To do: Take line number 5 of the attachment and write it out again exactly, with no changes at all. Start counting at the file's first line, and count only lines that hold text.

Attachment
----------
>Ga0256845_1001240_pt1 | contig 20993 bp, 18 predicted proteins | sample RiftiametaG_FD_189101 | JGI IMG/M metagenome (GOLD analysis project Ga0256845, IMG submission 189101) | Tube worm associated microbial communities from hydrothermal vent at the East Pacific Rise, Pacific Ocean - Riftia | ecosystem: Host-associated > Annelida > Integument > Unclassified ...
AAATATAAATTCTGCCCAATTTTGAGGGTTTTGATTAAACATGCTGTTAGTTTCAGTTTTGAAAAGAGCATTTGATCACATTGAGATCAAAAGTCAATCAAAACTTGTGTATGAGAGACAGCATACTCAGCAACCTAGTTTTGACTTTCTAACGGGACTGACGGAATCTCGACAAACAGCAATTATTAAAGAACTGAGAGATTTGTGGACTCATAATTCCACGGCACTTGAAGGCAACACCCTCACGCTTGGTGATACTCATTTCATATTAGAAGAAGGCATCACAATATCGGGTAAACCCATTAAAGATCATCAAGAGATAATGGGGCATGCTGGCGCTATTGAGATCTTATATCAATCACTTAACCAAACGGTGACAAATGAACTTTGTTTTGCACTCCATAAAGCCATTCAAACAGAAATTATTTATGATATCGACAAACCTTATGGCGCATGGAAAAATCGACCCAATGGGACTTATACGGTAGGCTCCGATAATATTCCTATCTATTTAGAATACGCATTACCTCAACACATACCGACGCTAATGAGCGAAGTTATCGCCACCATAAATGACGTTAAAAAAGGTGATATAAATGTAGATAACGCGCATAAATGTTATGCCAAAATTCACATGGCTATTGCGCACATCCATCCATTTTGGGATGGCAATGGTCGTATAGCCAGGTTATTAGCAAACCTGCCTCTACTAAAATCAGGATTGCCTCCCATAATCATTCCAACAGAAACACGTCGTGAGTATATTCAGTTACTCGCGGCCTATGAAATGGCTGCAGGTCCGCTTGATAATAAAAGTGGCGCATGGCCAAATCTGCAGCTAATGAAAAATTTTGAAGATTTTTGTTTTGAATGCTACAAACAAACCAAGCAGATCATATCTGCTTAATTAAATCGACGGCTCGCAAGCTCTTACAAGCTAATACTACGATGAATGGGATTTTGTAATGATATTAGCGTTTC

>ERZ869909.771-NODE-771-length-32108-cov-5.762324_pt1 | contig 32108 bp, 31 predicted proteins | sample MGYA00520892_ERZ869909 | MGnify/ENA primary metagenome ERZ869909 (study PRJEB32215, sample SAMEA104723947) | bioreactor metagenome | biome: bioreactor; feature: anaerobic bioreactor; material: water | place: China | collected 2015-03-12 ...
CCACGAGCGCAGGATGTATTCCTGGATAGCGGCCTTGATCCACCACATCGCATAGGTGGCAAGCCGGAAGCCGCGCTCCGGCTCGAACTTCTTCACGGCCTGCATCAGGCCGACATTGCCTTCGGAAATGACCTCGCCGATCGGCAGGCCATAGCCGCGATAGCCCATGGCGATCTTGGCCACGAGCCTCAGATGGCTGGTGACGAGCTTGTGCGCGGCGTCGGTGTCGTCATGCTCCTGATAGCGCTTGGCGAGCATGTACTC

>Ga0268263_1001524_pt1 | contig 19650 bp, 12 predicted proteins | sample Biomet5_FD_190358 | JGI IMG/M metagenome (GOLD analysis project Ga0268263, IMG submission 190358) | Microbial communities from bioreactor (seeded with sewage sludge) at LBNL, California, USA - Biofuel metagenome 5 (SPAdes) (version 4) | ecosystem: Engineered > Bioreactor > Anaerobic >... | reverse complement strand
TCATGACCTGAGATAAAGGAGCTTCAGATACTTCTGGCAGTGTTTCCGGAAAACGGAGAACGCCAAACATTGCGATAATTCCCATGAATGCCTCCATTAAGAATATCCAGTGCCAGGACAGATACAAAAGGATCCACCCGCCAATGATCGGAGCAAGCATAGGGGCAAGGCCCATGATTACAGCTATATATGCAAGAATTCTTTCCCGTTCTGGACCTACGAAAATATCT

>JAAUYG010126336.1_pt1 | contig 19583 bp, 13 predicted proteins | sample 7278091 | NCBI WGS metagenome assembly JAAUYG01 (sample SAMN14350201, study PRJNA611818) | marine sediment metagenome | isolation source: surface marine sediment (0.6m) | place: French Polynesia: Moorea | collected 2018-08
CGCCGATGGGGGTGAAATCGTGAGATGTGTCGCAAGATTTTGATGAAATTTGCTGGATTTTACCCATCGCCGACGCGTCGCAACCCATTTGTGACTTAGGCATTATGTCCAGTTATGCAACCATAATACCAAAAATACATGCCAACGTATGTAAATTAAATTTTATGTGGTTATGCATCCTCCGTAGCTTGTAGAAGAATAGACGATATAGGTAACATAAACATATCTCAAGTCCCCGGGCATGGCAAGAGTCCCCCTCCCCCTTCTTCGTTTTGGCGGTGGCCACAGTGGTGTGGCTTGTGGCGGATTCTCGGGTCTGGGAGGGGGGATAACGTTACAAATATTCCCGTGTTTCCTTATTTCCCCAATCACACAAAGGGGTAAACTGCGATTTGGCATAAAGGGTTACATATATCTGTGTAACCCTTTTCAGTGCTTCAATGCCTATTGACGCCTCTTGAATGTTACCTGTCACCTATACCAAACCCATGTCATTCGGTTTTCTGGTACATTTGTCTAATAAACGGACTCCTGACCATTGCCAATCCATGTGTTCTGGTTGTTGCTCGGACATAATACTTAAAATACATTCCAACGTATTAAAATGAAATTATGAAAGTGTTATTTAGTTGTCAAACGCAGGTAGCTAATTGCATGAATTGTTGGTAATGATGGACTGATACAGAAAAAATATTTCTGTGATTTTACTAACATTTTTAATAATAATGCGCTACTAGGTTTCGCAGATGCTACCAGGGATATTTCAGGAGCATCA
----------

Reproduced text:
>Ga0268263_1001524_pt1 | contig 19650 bp, 12 predicted proteins | sample Biomet5_FD_190358 | JGI IMG/M metagenome (GOLD analysis project Ga0268263, IMG submission 190358) | Microbial communities from bioreactor (seeded with sewage sludge) at LBNL, California, USA - Biofuel metagenome 5 (SPAdes) (version 4) | ecosystem: Engineered > Bioreactor > Anaerobic >... | reverse complement strand